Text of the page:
A is for Atom­­–An Instructional Film (1952)

by Annette C. Boehm

A giant of limitless power, at man’s command.
We found him in the head of a pin. In a pincushion.
In a sewing basket. In ships and shoes and ceiling wax
and cabbages and cranes.

Neutrons are crab apples stuck in cosmic glue.
Isotopes are siblings and spouses.
Tin is the old woman who lived in shoe; aluminum
a bachelor with a fridge full of leftovers. Radium
dances all night to shrill jazz. She is a little kid
on speed. Shaking Protons. Letting her hair down.
Changing suits, shoes, hats, tails,
going to bed with a different face.

The Uraniums dance, their jigs not quite matching, and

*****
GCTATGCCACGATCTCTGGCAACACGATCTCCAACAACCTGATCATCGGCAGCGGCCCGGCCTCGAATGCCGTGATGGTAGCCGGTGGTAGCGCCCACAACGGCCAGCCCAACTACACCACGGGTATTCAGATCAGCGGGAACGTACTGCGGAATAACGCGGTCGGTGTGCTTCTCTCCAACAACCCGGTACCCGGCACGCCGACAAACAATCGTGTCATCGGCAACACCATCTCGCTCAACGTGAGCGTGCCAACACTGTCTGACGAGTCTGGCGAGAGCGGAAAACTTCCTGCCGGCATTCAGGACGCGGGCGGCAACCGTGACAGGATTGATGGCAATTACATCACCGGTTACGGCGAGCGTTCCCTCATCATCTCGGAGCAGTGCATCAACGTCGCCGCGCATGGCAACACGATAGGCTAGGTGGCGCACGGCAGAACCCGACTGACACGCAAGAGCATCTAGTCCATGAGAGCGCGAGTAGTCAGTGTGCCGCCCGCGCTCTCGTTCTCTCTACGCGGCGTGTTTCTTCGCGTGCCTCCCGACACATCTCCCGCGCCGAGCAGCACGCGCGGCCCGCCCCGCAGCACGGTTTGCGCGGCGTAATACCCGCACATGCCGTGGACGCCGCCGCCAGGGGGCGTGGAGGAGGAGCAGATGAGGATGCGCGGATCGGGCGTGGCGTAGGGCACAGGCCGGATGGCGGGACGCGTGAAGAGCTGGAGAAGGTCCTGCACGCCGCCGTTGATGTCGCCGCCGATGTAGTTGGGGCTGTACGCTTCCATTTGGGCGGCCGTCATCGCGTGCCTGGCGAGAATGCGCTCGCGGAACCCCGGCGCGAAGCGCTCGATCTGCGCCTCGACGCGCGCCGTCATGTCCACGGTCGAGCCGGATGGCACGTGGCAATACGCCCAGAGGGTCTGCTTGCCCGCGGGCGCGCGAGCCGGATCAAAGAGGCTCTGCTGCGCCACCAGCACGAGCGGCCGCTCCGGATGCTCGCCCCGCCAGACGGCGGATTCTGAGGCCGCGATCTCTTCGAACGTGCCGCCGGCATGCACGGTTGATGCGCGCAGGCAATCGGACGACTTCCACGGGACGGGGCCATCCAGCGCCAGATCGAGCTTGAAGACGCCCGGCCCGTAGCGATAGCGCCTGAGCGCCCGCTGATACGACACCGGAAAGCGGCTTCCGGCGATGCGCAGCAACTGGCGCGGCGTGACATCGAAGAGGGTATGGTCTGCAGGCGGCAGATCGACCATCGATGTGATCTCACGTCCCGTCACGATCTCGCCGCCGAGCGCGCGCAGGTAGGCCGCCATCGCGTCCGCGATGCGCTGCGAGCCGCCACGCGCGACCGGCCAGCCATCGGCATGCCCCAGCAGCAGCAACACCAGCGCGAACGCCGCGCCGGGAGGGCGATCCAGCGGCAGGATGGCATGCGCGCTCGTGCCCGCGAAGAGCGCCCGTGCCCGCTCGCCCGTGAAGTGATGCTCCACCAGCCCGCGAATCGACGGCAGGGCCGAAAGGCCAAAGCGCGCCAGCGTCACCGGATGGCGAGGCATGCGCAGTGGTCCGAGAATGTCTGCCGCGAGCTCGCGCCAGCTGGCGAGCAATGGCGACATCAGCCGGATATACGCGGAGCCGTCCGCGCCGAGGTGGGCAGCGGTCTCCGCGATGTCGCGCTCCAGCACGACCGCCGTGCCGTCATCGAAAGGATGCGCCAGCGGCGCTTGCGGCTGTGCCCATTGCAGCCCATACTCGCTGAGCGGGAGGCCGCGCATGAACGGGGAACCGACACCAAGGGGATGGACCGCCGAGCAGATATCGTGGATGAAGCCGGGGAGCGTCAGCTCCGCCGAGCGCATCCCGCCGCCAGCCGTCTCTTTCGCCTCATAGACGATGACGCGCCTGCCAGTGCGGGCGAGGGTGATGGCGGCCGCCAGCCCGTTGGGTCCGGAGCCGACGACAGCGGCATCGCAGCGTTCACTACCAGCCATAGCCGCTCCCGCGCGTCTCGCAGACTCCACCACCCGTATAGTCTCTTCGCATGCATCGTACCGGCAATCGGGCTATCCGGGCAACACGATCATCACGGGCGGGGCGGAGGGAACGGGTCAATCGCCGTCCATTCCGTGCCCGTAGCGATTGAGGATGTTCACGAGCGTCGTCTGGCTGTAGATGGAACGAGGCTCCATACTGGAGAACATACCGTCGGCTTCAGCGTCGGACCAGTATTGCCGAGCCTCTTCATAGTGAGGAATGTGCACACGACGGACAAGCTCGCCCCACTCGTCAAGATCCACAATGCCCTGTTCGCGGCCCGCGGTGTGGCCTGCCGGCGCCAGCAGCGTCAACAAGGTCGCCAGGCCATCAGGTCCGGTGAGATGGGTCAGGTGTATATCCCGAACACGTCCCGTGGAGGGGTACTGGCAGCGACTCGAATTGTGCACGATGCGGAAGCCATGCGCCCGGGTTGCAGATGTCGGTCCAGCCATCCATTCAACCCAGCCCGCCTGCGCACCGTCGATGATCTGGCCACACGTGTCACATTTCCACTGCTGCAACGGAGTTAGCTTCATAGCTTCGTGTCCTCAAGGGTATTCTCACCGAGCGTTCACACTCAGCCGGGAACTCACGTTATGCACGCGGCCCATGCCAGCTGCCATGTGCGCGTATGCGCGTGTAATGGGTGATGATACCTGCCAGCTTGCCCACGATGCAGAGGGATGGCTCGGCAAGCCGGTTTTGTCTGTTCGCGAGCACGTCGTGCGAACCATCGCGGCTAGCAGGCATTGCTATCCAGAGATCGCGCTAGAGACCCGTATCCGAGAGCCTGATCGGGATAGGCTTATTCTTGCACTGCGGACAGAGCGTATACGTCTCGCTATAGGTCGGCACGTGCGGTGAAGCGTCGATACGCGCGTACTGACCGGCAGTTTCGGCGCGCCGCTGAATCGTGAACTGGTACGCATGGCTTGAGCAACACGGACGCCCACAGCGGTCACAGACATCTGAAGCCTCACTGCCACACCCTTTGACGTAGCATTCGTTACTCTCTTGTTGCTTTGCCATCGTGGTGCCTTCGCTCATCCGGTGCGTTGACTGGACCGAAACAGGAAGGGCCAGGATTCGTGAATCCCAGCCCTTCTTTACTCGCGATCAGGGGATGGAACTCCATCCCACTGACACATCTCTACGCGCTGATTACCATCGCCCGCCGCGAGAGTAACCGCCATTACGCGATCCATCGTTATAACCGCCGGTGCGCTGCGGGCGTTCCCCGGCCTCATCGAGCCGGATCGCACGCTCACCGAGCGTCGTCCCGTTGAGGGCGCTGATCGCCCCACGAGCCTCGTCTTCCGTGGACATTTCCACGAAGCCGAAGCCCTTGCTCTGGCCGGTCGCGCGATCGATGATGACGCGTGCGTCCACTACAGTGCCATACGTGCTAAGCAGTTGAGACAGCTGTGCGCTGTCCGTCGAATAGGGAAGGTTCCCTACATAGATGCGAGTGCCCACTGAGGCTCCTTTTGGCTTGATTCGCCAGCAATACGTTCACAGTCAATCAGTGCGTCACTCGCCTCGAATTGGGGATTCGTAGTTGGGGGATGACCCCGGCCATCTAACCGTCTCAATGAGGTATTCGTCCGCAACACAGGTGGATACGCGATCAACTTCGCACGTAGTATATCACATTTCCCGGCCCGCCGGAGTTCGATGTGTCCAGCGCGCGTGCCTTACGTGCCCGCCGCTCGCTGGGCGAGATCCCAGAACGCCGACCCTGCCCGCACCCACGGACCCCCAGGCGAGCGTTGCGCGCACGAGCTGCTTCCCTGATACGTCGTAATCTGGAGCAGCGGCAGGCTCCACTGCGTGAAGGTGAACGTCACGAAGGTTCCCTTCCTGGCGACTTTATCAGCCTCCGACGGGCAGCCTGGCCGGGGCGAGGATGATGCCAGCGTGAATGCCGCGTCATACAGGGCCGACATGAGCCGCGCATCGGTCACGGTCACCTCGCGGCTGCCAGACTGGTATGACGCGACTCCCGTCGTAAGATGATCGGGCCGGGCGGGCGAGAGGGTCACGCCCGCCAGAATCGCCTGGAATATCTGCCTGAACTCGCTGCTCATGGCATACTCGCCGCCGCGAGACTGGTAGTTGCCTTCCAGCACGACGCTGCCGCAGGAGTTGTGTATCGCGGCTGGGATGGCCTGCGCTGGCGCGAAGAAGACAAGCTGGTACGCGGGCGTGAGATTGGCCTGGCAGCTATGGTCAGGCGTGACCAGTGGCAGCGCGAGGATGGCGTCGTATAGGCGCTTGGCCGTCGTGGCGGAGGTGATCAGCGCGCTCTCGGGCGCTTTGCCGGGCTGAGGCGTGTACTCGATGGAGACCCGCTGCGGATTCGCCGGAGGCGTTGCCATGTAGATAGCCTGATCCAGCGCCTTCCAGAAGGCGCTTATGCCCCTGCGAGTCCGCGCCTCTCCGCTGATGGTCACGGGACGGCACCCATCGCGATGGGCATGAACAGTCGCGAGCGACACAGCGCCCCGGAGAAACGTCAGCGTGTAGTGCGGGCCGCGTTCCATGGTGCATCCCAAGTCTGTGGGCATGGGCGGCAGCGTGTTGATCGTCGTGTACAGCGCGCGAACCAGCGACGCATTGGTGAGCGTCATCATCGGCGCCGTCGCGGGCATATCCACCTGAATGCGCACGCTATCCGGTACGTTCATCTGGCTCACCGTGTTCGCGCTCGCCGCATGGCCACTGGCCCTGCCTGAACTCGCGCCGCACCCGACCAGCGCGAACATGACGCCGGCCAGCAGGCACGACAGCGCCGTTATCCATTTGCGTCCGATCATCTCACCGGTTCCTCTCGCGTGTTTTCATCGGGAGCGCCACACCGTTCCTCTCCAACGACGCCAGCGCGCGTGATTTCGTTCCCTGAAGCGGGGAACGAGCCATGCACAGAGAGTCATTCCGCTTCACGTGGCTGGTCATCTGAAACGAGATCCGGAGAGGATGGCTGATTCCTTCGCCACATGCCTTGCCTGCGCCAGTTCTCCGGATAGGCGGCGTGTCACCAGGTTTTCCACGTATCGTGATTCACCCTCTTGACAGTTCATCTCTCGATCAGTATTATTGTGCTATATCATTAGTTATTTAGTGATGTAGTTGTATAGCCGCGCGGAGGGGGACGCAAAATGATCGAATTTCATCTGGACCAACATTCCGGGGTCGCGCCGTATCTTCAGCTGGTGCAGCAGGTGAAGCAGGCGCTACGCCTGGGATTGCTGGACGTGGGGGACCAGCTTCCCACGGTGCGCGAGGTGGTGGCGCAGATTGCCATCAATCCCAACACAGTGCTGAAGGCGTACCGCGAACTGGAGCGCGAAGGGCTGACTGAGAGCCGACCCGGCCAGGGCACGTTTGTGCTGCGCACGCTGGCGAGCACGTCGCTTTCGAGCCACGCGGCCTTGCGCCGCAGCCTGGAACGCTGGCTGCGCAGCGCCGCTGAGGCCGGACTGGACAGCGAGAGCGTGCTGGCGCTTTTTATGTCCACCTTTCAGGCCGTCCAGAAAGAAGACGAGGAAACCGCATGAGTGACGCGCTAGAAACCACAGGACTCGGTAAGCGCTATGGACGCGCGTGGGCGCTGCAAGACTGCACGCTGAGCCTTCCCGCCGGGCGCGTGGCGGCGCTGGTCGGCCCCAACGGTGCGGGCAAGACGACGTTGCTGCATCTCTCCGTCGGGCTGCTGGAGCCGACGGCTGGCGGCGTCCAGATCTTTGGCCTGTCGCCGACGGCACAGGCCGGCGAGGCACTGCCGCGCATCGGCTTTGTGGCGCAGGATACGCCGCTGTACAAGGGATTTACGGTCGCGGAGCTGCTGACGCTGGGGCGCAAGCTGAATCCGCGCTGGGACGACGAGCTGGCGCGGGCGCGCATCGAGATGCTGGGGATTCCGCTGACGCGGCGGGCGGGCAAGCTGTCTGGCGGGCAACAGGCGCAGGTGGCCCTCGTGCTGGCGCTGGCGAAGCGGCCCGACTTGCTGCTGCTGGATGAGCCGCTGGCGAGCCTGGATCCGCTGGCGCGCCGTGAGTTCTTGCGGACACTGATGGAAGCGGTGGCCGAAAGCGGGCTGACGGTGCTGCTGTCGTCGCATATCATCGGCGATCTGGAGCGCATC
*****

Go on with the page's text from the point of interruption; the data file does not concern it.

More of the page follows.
finally, they blow a fuse. Their breakup wakes up
the whole block. They have found a solvent for the ties
that bind flesh to flesh, birds to a feather, storks to one another.
Words travel, a wildfire, a ping­pong ball in a land
of mouse traps. A million billion billion lovers
split up within two seconds.

This is far from impossible. It could happen
in locomotives, submarines, large airplanes.
Think atomic escalators. It would take the entire
Yankee Stadium filled with dynamite
to create the same measure of commotion.

 

Annette C. Boehm is a Ph.D. candidate at the Center for Writers of the University of Southern Mississippi. Her chapbook “the five parts of love: confabulating sappho” is available from Dancing Girl Press. She’s originally from Germany.

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